Physical activity can improve your health, give you a feeling of well-being and reduce the risk of developing several diseases. It can also improve symptoms of chronic conditions, such as arthritis, diabetes, anxiety, depression, and alleviate stress.  The health benefits of Physical activity and exercise are immediate and long-term and will definitely improve quality of life.

So then why is it so difficult for many people to get the exercise they need?  Well, I know personally I can come up with an endless list of excuses or other activities that I "need" to do.  With two children, a husband, and a full time job there always seems to be some chore, task or duty.  So, inevitably something as "luxurious" as taking care of myself by attending an hour long yoga class seems selfish.  But if we don't take the time for self, we not only sacrifice our own well-being, but that of family members as well.  We need to replenish and recharge via physical activity as well as other self-care activities so that we have enough energy to care for our loved ones.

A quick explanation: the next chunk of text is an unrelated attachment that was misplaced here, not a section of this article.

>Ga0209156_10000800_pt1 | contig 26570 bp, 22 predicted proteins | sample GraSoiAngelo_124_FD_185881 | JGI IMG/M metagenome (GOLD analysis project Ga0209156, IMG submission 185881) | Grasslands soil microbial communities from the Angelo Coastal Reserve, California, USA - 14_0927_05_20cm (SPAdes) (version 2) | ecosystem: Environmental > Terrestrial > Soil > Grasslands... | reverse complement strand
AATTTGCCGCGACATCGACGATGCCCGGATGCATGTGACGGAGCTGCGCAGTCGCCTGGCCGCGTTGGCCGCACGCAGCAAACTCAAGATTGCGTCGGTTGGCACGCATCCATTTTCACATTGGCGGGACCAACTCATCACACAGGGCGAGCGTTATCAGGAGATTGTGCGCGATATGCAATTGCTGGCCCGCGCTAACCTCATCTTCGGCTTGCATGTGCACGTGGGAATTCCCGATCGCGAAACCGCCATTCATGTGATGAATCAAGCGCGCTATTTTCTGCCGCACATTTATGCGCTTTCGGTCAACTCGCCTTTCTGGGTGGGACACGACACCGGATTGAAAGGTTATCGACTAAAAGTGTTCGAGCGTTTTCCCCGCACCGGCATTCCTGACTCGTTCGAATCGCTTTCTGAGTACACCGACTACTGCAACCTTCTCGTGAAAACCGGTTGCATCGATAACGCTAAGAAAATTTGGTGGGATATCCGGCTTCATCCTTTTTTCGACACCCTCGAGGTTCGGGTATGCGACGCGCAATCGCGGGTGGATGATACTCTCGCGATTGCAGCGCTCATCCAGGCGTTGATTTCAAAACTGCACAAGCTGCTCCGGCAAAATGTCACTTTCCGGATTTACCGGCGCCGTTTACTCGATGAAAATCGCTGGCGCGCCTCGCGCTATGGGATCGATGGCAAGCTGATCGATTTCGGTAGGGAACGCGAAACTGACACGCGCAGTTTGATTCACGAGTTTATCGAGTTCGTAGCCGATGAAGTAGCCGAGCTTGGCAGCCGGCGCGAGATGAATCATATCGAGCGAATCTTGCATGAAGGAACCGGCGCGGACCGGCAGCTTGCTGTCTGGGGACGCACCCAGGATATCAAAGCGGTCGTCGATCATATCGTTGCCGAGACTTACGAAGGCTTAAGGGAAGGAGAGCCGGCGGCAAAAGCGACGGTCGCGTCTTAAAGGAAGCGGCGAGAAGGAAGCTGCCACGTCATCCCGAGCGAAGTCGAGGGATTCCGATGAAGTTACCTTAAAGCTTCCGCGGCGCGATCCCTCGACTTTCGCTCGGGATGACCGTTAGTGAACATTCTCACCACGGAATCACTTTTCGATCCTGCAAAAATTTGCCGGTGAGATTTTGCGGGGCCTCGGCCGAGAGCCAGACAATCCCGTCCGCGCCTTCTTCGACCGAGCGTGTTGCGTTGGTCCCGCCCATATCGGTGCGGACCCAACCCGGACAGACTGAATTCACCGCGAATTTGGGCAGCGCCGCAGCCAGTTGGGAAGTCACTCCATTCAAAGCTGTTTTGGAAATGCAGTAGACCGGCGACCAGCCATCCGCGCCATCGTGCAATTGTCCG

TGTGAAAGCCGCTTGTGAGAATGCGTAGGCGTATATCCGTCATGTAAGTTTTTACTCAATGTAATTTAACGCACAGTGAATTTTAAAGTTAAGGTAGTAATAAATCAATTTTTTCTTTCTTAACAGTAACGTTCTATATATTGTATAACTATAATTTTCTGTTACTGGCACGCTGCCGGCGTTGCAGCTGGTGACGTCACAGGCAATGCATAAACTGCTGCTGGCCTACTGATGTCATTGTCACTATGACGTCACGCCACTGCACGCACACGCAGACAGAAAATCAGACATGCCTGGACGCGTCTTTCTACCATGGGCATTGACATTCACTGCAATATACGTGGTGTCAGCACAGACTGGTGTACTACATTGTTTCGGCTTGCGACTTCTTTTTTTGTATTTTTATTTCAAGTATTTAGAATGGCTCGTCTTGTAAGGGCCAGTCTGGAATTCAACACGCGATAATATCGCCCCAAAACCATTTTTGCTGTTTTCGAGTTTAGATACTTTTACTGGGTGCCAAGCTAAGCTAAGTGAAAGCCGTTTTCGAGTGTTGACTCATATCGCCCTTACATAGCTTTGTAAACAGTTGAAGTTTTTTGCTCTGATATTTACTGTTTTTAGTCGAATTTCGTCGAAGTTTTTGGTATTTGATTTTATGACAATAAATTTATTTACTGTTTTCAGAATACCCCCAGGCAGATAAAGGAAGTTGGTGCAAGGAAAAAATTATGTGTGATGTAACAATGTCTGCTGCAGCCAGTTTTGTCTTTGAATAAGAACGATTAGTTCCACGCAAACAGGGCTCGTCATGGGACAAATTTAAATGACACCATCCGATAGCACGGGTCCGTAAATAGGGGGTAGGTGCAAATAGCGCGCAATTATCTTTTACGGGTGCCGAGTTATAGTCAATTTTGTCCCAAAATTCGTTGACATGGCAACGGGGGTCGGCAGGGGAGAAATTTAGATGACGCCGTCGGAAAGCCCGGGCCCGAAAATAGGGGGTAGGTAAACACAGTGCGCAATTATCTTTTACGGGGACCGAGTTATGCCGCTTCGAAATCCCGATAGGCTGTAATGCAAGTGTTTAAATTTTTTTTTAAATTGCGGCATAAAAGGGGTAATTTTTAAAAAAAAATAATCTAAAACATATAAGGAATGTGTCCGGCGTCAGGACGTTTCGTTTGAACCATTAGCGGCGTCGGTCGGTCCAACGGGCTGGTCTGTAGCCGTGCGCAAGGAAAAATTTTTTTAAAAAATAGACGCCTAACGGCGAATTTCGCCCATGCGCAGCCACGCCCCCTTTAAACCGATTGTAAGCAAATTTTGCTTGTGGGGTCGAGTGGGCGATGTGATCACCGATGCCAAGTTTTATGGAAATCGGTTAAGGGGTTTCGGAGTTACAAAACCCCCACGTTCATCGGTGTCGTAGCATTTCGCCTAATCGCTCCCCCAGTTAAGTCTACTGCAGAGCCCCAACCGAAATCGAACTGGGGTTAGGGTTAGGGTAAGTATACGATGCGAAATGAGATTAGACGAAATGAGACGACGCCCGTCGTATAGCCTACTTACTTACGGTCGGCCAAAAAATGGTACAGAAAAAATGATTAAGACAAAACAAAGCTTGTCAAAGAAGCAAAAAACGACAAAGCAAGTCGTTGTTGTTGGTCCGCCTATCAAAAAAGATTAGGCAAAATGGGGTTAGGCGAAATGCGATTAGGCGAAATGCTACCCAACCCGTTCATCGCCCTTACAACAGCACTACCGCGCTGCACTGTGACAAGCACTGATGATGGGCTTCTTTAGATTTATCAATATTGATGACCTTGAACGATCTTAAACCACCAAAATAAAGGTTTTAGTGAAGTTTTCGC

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Yoga is my lifeline in this stress filled crazy world.  I remember when I first discovered I love yoga.  It was a Sunday early morning and I forced myself to roll out of bed instead of rolling deeper into my ridiculously comfy blankets.  Several people had been suggesting that I try yoga.  They insisted I'd love it and it would be good for someone like me, as I have aches and pains from lupus.  I finally decided to give it a shot.  I didn't know what to expect, but I figured this class at the YMCA couldn't be too difficult or "weird."  I walked in still a little sleep groggy and immediately was struck by how quiet and peaceful it was.  I grabbed a mat and laid on it, as everyone else was splayed out, some even seemed asleep.  I was pleasantly surprised when a fit brother stepped up to teach the class, which I honestly was not expecting.  I figured my instructor would be a high ponytail wearing, lulu lemon clad blonde woman.

We moved smoothly from one pose to the next.  Doing what I would later learn is vinyasa yoga, which focuses on the flow between postures or asanas.  The instructor informed us that the most important thing to do is breathe.  Not just your run-of-the-mill in and out breathing, but a very deliberate and deep, through the nose, synchronized type breathing called Ujjayi Pranayama, which translates to "victorious breath" and is also called "ocean breath" because it sounds like lapping waves of the sea.